In the dust generated by e-tolls – and the massive boycott of them – some fundamental questions about infrastructure funding have been obscured.
The SA National Roads Agency Limited (Sanral) quite correctly argues that it needs money to build new roads, which are, in turn, a driver of national prosperity.
Tolls (whether collected manually or electronically) are the best way to raise the money, says Sanral.
Even if you agree with that – and ignore other, more efficient alternatives, such as fuel levies – the most unfair aspect of the whole system is that motorists continue to pay escalating annual toll fees every year … despite the fact the construction costs of some roads were paid off decades ago.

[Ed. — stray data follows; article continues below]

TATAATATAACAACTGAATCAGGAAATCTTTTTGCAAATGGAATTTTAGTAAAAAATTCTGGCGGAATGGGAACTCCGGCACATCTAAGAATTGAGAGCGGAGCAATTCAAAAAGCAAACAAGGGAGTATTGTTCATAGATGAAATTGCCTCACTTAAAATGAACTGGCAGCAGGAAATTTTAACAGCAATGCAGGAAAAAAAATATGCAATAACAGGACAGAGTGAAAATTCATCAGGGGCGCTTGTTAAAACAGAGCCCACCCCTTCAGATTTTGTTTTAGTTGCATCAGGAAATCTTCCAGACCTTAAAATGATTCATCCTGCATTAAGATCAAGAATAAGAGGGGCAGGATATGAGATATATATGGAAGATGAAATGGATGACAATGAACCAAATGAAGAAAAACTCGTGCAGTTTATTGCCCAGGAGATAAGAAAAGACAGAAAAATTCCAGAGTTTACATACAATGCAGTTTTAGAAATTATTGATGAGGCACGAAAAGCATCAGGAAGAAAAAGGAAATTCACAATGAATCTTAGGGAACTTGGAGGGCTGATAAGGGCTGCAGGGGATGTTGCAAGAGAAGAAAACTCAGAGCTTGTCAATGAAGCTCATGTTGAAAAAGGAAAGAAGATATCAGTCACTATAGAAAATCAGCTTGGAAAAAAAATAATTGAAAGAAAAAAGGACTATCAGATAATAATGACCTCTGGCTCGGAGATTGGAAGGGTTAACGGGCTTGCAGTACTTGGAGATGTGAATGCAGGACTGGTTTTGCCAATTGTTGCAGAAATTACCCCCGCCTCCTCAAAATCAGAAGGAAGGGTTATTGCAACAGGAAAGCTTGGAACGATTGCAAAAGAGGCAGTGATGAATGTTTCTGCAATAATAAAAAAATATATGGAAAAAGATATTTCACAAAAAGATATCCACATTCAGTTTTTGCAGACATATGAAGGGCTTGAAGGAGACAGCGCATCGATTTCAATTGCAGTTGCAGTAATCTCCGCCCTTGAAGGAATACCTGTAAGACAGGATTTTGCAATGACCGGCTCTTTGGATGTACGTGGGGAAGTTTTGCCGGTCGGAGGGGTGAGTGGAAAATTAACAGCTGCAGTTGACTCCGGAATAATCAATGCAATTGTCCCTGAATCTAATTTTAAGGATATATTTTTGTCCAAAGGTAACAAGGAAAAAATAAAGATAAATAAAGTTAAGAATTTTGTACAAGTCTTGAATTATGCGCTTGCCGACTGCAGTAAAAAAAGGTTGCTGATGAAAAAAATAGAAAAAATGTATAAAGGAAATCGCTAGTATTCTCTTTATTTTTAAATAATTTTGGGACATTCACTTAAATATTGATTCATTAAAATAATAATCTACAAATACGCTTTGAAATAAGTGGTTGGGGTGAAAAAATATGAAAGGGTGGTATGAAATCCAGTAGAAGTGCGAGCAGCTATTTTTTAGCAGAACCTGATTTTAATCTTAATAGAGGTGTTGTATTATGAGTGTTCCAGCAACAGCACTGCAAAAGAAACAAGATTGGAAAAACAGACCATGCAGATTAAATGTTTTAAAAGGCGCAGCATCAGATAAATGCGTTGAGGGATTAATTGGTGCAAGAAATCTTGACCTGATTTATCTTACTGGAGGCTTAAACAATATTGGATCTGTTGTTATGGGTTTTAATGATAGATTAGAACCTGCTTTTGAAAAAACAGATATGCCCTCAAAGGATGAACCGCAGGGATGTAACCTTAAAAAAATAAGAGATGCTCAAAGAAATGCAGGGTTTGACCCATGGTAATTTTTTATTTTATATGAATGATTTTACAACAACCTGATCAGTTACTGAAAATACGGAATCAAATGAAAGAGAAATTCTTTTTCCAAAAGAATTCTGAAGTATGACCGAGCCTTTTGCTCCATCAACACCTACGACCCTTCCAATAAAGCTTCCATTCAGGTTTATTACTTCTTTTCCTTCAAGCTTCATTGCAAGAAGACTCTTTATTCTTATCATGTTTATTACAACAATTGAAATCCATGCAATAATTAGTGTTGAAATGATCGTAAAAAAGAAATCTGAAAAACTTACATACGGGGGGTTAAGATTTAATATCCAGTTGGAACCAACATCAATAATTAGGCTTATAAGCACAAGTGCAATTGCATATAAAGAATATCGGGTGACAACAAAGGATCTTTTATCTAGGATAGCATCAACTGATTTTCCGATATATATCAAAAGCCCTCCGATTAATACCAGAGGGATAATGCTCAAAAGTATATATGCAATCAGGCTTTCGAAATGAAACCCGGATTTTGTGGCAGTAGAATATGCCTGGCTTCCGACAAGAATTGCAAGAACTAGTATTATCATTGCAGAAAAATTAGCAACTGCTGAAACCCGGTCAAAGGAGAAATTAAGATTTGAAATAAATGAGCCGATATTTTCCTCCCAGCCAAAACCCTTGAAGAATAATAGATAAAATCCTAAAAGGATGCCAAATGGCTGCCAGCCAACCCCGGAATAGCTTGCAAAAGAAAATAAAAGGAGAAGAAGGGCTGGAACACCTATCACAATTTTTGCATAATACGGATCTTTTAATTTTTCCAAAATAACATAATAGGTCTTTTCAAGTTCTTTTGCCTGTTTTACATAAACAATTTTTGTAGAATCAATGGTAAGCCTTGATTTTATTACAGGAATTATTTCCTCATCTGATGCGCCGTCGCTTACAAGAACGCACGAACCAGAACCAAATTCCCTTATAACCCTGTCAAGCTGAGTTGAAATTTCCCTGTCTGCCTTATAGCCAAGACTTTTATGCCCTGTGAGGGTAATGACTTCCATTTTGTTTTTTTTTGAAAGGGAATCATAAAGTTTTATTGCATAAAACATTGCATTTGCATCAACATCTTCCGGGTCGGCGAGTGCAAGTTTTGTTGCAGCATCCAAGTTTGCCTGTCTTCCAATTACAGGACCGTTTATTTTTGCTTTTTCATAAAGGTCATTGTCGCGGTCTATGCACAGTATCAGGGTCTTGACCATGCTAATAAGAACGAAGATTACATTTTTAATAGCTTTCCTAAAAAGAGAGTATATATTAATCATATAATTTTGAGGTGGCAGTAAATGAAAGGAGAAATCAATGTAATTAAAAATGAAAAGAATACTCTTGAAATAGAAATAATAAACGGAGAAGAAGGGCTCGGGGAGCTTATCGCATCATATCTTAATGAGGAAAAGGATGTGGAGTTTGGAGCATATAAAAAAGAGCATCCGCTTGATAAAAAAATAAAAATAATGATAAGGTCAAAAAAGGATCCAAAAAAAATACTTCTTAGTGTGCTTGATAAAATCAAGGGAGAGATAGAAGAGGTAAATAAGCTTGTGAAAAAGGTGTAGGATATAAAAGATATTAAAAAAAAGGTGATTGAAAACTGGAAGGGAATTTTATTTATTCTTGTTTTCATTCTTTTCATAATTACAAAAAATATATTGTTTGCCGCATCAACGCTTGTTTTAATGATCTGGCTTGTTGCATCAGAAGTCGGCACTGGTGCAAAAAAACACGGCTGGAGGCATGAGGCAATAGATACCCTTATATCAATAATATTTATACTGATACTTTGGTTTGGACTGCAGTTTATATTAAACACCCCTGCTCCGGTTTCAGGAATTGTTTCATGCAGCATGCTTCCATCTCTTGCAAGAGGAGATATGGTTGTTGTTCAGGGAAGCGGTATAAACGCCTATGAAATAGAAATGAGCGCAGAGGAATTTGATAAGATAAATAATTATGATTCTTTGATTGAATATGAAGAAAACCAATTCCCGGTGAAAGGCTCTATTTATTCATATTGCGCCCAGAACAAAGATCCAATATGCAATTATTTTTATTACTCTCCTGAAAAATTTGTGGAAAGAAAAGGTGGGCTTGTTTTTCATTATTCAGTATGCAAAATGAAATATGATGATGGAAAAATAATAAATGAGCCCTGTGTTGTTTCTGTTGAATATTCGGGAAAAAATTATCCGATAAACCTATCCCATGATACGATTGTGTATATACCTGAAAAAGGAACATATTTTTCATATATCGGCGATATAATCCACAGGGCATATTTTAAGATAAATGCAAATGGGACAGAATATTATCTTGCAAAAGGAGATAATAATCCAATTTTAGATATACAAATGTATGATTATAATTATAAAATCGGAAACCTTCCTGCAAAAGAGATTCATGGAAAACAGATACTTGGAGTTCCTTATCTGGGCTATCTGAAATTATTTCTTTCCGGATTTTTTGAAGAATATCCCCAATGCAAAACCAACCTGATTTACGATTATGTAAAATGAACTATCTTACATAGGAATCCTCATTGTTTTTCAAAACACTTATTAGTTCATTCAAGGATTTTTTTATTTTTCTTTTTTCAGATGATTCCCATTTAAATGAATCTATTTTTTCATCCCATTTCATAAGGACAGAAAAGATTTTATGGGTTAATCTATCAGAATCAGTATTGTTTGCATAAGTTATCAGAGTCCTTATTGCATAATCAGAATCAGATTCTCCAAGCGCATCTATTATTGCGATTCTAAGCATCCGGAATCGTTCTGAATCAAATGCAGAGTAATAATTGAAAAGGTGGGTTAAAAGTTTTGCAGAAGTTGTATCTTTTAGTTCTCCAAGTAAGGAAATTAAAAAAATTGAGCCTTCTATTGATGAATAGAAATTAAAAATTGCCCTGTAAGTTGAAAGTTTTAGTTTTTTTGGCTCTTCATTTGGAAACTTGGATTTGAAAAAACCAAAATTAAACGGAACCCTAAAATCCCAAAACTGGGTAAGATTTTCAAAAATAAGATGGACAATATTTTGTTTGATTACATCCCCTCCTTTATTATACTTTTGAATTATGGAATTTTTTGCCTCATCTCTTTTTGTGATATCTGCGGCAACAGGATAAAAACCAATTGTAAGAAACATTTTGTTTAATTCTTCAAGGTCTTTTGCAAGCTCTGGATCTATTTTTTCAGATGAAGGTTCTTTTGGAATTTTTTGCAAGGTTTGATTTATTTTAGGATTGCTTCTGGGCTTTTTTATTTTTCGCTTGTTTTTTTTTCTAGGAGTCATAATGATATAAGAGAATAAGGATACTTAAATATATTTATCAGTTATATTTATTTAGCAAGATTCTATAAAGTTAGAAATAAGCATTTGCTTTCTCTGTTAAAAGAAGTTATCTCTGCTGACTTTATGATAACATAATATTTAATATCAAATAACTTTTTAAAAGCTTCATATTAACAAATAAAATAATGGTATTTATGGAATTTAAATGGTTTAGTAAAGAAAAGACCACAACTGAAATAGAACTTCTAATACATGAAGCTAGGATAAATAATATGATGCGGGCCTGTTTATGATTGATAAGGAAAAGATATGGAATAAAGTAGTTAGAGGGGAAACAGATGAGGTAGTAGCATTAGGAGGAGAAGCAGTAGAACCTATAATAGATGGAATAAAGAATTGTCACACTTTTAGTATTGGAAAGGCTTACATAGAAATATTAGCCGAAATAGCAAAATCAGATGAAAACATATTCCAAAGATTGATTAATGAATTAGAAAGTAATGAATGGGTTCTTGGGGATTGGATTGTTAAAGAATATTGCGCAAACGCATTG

Toll charges should be lowered, not raised, once the road is built, and money raised should only cover maintenance.
Outa, which initiated the public disobedience campaign against e-tolls, argues that someone is making a huge bundle of money at the expense of taxpayers because of the endlessly escalating toll charges.
The organisation is now asking for an accounting of the money made out of tolls – how much and who it went to. We need to find out whether tolls are yet another means of milking long-suffering consumers.